This was down to pursuing a career in writing, which is progressing slowly, so it seems remiss of me not to write about my passion for cognitive behavioural therapy.

For example I had the privilege of presenting a talk on cognitive behavioural therapy at Carshalton High School for Girls for the students in A2 psychology in December of 2014, which went down very well – tweets were sent out by the school too, and I received a lovely box of chocolates and a gift card from the students.  So I was well chuffed, and I later learnt that one of the students has decided to change her degree option to psychology after hearing me speak.

Since then I've started work back in the NHS and last week did another presentation I called CBT 101: Anxiety & Depression.  The feedback from which has spurred me to restart this blog.

Saturday, 12 October 2013

World Mental Health Day 2013

It was World Mental Health Day on Thursday and at Imperial College they were running a Tea & Talk 2013, link here, drop in where staff could come and talk about mental health whilst having a cup of tea or coffee and a cake.  My partner who works for Imperial College decided that rather than take food they would bring me as a Mental Health professional.  So I found myself invited to talk informally to a group of Imperial college staff ranging from administration personnel to lecturers and professors and even one of the Pro-Rector's about cognitive behavioural therapy.

I took the opportunity to introduce myself, explain that my core profession was a mental health nurse before I trained to become a cognitive behavioural therapist, and that I have worked within the NHS and private sector.  After this I invited people to just ask me questions about anything they wanted.

The questions ranged from what is cognitive behavioural therapy and how to access services, and then moved onto other areas like treatment outcomes, number of sessions and anecdote about therapy some of the attendees had received.  So my answers covered how we got to where we are today in terms of national provision, treatment guidelines and what I would ask of a therapist I met; namely what is required of me and how long is it going to take?  Other topics discussed included computerized therapy, the therapeutic relationship and what makes people vulnerable to being overcome by life's stresses?  All in all an awful lot of ground was covered.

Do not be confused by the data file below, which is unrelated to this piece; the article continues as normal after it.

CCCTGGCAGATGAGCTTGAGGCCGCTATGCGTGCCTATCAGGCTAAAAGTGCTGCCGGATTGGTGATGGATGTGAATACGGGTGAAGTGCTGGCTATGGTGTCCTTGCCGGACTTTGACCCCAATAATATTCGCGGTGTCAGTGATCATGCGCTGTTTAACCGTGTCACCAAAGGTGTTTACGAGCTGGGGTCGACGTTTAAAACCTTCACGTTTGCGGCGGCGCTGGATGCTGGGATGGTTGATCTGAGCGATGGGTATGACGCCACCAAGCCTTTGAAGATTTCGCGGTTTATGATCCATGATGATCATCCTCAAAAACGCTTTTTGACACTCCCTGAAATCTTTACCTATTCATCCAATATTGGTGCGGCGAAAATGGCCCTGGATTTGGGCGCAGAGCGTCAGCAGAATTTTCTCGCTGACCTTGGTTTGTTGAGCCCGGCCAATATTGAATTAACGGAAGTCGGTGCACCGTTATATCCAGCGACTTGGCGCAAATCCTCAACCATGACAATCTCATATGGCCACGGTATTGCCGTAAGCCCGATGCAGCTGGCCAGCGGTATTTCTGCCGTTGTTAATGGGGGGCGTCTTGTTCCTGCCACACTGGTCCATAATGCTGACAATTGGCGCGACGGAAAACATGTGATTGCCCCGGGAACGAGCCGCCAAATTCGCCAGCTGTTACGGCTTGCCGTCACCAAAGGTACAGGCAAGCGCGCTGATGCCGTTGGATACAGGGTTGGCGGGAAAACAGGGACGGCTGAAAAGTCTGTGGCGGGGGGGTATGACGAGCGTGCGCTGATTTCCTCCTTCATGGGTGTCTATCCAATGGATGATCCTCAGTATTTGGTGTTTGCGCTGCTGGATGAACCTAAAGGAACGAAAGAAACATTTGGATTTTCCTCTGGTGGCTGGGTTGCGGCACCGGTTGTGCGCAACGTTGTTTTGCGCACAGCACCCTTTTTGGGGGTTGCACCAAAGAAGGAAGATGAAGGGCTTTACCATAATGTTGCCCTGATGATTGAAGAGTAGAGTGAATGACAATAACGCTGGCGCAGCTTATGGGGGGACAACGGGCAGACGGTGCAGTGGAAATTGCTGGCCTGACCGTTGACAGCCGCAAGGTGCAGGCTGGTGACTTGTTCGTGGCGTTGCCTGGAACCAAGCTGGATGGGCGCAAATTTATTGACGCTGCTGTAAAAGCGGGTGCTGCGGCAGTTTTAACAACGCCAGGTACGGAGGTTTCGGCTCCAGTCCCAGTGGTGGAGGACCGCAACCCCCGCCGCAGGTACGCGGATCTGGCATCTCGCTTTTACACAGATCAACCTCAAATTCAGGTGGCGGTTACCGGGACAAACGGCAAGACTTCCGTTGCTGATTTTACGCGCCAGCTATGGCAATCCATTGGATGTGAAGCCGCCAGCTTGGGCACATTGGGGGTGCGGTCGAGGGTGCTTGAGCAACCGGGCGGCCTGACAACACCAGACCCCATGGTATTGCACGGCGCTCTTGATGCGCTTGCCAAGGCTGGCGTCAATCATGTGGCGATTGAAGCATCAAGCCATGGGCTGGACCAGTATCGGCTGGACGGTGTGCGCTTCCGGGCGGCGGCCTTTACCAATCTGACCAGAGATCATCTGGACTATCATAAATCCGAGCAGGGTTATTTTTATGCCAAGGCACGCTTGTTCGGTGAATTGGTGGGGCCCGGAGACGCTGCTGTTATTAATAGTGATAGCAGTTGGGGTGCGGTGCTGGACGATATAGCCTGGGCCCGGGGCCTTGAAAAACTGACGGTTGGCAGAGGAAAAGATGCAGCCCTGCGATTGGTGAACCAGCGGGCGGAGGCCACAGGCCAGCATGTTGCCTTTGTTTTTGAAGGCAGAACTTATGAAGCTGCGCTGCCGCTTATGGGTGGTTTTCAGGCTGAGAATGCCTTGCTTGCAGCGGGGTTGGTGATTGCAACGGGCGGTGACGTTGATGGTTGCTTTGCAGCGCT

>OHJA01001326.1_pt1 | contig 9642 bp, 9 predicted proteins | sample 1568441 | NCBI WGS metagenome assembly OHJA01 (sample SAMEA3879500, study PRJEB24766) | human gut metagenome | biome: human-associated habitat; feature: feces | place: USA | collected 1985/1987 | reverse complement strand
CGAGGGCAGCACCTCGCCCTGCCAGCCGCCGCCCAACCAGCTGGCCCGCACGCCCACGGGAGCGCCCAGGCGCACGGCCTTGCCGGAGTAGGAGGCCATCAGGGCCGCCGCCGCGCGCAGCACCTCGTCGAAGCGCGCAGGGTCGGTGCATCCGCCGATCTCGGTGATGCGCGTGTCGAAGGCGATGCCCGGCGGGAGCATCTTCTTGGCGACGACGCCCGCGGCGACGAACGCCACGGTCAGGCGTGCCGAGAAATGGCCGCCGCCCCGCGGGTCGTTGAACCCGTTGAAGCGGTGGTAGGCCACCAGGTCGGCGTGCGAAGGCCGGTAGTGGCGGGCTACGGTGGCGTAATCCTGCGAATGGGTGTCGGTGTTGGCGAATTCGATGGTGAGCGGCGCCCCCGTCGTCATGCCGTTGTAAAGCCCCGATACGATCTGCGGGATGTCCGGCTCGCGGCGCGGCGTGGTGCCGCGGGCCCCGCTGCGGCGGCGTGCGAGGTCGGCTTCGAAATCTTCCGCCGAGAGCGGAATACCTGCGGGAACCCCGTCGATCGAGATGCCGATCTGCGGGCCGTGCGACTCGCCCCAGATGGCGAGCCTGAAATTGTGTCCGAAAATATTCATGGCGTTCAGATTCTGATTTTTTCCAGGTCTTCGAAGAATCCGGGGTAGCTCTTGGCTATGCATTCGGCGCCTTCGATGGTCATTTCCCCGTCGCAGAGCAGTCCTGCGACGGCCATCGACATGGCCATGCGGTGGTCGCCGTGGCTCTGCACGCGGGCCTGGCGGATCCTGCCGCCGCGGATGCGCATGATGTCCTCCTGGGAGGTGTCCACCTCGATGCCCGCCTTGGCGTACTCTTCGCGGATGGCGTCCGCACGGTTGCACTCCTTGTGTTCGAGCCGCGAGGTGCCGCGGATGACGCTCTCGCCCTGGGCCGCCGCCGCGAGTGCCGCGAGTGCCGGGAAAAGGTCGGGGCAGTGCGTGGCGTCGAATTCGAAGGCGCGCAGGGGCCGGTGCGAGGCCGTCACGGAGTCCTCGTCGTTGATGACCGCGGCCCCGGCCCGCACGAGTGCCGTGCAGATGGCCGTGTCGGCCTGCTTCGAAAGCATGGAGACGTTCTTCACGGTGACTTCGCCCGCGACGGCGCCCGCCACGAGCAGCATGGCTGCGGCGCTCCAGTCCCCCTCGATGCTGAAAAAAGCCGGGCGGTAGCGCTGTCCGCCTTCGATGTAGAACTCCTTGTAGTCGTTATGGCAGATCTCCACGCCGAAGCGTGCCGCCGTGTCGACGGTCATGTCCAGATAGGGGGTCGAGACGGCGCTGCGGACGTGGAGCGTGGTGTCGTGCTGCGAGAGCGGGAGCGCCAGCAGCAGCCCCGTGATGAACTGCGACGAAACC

I had only expected to talk for about ten to twenty minutes, but ended up answering questions for about an hour.  I received a lot of positive verbal feedback and may be invited back on a more formal basis in the future.  What I took from this event was the lack of knowledge and fear that still surrounds having mental health issues; something that up to one in four people are likely to have to face during their lifetime.

Wednesday, 6 March 2013


As it says welcome to my blog that will tell you more about me and how I work, and what I do as a cognitive behavioural therapist.  More to come, as they say, later.